Closeup of teeth receiving a dental cleaning.

What Is Gum Disease & How Can I Prevent It?

Gum disease, also known as periodontal disease, is a leading cause of tooth loss in adults. The Centers of Disease Control and Prevention reports that 47.2 percent of adults ages 30 or older have some stage gum disease. Risk increases with age and activities like smoking or chewing tobacco. 

You want to keep your teeth and gums healthy for a lifetime. Learn how you can prevent gum disease through proper oral hygiene. 

What Is Gum Disease? 

We’ve all heard of plaque. It’s a film of pesky bacteria that sticks to your teeth and can harden to form tartar. Plaque causes infection and inflammation in the tissue around your teeth when it spreads below your gum line. This infection is called gum disease.

Symptoms of gum disease include:

  • Swollen gums
  • Bright or dark red gums
  • Bleeding gums
  • Bad breath
  • Pain while chewing or brushing
  • Gums that pull away from teeth 
  • Loose teeth or a change in bite
  • New spaces between teeth 

Depending on the severity of your symptoms, you may not realize you have early stage gum disease. That’s why it’s important to see a dentist regularly.


Healthy gum versus a diseased gum.

Gingivitis: Early Stage Gum Disease

Gingivitis is the first stage of gum disease and the only one that’s reversible. Gingivitis causes gum irritation and inflammation, as your body fights the infection of bacteria. Your gums may be tender, red or swollen. They may also begin to pull away from your teeth. Luckily, gingivitis can be treated by a dentist.

A professional dental cleaning may be enough to alleviate your gums and remove plaque. Scaling and root planing is a common treatment that dentists use to scrape away plaque below the gum line and smooth root surfaces. 

Periodontitis: Advanced Stage Gum Disease

If gingivitis progresses, it can turn into periodontitis. During this advanced stage of gum disease, pockets form between your teeth and gums. These pockets deepen and fill with bacteria, causing further harm to your gum tissue and bone.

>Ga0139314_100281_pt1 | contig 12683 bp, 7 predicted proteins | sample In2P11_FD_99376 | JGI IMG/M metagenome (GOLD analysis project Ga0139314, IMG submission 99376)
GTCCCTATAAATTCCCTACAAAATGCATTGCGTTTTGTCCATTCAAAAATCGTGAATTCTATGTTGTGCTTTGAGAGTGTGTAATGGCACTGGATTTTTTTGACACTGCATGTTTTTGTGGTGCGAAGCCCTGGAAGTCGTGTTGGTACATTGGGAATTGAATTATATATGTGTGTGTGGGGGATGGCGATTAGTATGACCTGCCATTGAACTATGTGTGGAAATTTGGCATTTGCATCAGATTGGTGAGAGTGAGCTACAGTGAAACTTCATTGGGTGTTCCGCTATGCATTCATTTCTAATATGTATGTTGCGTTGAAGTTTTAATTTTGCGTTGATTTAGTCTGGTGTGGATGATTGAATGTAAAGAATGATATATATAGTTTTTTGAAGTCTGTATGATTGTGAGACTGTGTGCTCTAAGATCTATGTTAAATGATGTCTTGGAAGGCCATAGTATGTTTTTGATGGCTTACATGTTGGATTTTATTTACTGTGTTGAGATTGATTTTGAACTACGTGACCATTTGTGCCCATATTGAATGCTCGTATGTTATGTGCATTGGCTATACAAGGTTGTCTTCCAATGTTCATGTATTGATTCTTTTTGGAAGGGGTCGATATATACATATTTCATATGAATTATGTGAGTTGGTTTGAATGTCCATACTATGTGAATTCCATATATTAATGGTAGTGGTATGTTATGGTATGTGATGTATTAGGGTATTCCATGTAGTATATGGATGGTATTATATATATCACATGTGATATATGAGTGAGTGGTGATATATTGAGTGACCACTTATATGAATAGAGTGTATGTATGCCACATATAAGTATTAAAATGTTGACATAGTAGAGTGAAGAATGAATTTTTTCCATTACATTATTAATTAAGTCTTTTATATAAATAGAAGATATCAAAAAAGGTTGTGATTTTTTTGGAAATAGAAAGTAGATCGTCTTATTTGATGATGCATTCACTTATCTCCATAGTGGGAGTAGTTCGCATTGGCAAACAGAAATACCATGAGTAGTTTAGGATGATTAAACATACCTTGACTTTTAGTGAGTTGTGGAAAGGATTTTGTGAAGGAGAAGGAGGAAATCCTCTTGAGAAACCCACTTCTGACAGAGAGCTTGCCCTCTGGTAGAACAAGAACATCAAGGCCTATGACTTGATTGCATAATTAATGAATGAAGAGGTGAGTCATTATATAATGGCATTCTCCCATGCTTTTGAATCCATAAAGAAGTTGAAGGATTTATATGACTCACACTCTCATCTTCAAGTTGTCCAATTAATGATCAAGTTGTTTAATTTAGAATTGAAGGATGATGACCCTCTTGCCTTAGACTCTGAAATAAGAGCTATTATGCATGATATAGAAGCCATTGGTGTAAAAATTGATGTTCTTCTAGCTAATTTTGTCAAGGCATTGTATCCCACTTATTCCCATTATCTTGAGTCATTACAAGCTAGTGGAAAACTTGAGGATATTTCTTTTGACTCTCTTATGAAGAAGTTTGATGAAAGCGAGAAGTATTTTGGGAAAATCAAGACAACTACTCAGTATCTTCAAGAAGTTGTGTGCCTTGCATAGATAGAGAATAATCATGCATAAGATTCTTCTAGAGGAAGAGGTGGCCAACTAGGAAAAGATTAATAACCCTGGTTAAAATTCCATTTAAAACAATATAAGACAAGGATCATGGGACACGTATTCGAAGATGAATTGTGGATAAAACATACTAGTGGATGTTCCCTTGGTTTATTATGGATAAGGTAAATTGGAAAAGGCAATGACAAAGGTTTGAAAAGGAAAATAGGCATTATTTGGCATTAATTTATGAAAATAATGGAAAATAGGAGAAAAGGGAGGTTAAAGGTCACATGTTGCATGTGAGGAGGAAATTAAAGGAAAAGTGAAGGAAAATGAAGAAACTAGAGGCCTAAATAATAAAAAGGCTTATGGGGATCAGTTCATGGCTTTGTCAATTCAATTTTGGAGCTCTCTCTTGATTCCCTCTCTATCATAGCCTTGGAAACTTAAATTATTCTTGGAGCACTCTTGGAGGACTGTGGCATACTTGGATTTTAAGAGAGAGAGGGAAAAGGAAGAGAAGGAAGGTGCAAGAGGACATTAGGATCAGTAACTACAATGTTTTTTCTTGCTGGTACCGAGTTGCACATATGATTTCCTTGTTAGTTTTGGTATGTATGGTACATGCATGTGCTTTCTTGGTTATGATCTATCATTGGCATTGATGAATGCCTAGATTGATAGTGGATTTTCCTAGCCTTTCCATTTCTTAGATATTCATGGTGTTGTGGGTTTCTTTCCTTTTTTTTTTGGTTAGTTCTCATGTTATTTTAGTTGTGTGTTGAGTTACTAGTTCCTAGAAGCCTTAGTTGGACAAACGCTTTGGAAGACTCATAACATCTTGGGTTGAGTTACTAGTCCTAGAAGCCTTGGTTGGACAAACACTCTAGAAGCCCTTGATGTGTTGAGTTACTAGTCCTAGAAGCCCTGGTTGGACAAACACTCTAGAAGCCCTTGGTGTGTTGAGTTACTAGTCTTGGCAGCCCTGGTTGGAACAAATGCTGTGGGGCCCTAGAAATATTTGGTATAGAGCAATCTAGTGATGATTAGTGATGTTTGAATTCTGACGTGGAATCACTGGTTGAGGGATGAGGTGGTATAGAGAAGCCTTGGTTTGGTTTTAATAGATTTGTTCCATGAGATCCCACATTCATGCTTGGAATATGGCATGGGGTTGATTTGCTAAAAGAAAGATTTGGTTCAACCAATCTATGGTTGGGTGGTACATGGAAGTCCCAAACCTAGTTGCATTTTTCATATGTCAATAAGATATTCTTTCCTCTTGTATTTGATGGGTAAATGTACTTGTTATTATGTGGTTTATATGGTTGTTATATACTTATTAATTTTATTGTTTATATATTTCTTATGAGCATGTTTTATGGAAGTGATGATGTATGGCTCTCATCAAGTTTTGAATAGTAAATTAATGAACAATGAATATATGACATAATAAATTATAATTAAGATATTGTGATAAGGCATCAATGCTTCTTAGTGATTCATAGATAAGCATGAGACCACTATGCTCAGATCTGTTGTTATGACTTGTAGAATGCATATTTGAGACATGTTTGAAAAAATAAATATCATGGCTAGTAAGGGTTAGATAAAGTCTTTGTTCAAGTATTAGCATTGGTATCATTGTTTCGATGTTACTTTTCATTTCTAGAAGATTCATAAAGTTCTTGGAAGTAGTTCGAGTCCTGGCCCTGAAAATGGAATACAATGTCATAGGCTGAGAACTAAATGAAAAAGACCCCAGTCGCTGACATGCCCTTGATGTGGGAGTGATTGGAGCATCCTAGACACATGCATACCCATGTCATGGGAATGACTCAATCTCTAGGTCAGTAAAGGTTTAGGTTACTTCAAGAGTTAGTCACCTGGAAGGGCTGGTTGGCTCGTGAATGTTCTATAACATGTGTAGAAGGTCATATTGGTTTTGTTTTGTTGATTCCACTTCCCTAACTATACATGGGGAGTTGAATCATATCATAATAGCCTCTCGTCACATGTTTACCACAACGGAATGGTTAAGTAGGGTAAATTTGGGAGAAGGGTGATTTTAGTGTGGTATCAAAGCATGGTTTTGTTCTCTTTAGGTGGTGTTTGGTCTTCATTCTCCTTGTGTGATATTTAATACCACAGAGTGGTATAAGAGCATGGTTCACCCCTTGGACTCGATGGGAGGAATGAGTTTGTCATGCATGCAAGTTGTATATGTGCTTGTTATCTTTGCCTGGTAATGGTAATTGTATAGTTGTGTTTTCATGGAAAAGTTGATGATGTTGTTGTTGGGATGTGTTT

You may lose tissue and bone if you let a gum infection become periodontitis. Your tissue and bone are what hold your teeth in place. Losing them may mean losing one or more of your teeth. Advanced cases of periodontitis may require surgery. 

How to Prevent Gum Disease

Practicing proper oral hygiene is the best way to prevent gum disease. 

Brush & Floss

When you brush and floss, you remove plaque and leftover particles from food. You should brush twice a day and floss at least once day. Don’t forget to brush your tongue to remove bacteria there, too! 

Plaque builds up quickly, so brushing and flossing should be a part of your daily routine. You can also use a mouthwash to further remove food particles and bacteria after brushing. 

Visit A Dentist

Of course, you should make it a point to visit your dentist regularly for professional cleanings. While you are in the office, ask your dentist for brushing and flossing tips. You may pick up a trick or two that will help you take better care of your smile.

Do you have signs of gingivitis?

If you’re experiencing what may be symptoms of gum disease, contact our dental office in Springfield, MO. We’ll examine your smile and talk with you about treatment options.